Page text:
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US House of Representatives Turns Back Bush Impeachment Effort


The House of Representatives has blocked an effort by a Democratic lawmaker to impeach President Bush for his decisions and actions on Iraq, and other issues. Dan Robinson reports from Capitol Hill, Democratic leaders in Congress have opposed any effort to impeach, drawing criticism from some of the most vocal critics of the president.

For Dennis Kucinich, a two-time unsuccessful Democratic candidate for president from the state of Ohio, it's the second impeachment effort in as many years.

Previously, he introduced Articles of Impeachment against Vice President Dick Cheney, and the document regarding President Bush echoed much of the criticism from that effort.

The 35-point resolution on President Bush was read twice into the House record, the first time by Kucinich himself. "Articles of Impeachment exhibited by the House of Representatives of the United States of America, in the name of itself and of the people of the United States of America, in maintenance and support of impeachment against President George W. Bush for high crimes and misdemeanors," he said.

In his resolution, Kucinich stated that President Bush and Vice President Cheney conducted a secret propaganda campaign to manufacture a false cause for the war in Iraq, and violated U.S. and international law in ordering an invasion.

Kucinich referred to actions of a White House advisory group, comprising key advisers that his resolution asserts were closely involved in shaping the case for war based on intelligence about weapons of mass destruction that later proved inaccurate:

"The White House Iraq Group (WHIG), a White House task forced formed in August 2002 to market an invasion of Iraq to the American people," he said.

Kucinich also accused the president of failing to properly equip U.S. troops, illegally detaining without charge U.S. citizens and "foreign captives", and using signing statements when approving bills passed by Congress, in what the Ohio Democrat asserts is a violation of U.S. laws. Other criticisms involved the refusal of White House officials to comply with congressional subpoenas, and the U.S. government's poor response to Hurricane Katrina.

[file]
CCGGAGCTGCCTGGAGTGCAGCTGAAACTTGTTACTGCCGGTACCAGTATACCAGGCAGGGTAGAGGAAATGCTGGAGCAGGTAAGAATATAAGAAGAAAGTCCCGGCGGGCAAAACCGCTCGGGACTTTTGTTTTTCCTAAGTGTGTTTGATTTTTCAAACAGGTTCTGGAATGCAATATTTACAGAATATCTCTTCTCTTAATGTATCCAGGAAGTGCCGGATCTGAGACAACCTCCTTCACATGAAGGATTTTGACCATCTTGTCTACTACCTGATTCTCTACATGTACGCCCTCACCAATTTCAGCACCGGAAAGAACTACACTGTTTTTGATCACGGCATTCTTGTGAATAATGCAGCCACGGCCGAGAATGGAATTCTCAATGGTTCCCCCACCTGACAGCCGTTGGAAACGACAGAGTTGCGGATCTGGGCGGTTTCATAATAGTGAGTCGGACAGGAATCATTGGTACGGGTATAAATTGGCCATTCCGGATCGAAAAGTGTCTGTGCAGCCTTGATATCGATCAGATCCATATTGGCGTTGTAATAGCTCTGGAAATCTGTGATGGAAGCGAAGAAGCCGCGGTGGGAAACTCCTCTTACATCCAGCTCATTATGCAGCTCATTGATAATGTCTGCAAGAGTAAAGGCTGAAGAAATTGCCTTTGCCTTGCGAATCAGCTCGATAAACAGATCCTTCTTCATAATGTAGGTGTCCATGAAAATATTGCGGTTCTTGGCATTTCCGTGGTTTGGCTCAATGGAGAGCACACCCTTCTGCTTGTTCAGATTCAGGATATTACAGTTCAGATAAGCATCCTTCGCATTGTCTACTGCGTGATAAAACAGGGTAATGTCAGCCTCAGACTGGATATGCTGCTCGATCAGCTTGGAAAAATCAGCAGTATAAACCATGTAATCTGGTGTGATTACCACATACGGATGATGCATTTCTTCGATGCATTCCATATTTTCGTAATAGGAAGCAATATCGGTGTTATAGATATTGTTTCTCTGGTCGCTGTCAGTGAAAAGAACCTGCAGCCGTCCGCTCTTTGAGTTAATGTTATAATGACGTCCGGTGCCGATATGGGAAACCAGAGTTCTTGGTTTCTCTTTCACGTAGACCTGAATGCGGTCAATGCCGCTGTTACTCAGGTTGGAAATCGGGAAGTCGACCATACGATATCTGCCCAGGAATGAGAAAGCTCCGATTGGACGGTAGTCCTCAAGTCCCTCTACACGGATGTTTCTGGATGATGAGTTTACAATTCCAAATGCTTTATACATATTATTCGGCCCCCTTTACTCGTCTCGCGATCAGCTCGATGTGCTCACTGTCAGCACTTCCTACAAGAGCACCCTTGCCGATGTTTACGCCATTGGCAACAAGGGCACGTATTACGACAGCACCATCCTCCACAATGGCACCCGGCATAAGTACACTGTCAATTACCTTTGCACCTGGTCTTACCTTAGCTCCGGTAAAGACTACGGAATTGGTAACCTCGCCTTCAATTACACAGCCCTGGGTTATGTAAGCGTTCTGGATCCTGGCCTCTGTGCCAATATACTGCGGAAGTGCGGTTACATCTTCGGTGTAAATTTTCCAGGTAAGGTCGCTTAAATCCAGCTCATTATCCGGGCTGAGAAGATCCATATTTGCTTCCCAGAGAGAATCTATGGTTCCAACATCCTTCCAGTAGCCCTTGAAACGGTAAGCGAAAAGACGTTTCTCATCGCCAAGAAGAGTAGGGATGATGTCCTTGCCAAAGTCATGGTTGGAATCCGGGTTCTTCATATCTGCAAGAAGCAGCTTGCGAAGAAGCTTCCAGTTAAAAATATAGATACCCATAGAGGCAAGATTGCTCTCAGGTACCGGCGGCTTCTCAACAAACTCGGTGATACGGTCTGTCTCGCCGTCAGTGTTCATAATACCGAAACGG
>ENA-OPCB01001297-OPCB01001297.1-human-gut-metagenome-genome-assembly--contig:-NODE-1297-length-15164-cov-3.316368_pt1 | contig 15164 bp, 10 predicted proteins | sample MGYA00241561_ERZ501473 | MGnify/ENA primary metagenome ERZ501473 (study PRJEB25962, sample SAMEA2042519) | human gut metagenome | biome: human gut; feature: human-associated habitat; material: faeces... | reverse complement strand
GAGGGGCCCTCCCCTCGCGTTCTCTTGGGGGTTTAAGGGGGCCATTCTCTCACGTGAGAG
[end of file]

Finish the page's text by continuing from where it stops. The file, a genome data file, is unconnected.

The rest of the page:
The resolution was brought to the floor Monday under privileged status, requiring the chamber to act on it in within two days.

The House voted 251 to 166 to send it to the House Judiciary Committee, effectively killing the effort because it is unlikely to undergo hearings before President Bush leaves office.

Since taking control of Congress, Democratic leaders, and House Speaker Nancy Pelosi in particular, have declined to support impeachment saying it would only be divisive and interfere with their agenda, a position reiterated Wednesday by a Pelosi spokesman.

Democratic leaders faced sharp criticism for this from the far left of their party, where they are also faulted for not taking a stronger stand on an immediate withdrawal of U.S. troops from Iraq.

President Bush, and the White House have consistently denied wrongdoing regarding Iraq, although the president has acknowledged that intelligence used to justify the war was faulty.

However, Kucinich's impeachment effort came a week after a report by the Senate Intelligence Committee concluding that the president, vice president and other officials knowingly exaggerated available intelligence and over-stated the Iraqi threat in building their case for war.

Only two presidents have ever been impeached by the House of Representatives. Bill Clinton was impeached in 1998 on charges that included perjury and obstruction of justice, but was acquitted by the Senate. Andrew Johnson was impeached in 1868, but also acquitted by the Senate. No U.S. vice president has ever been impeached.

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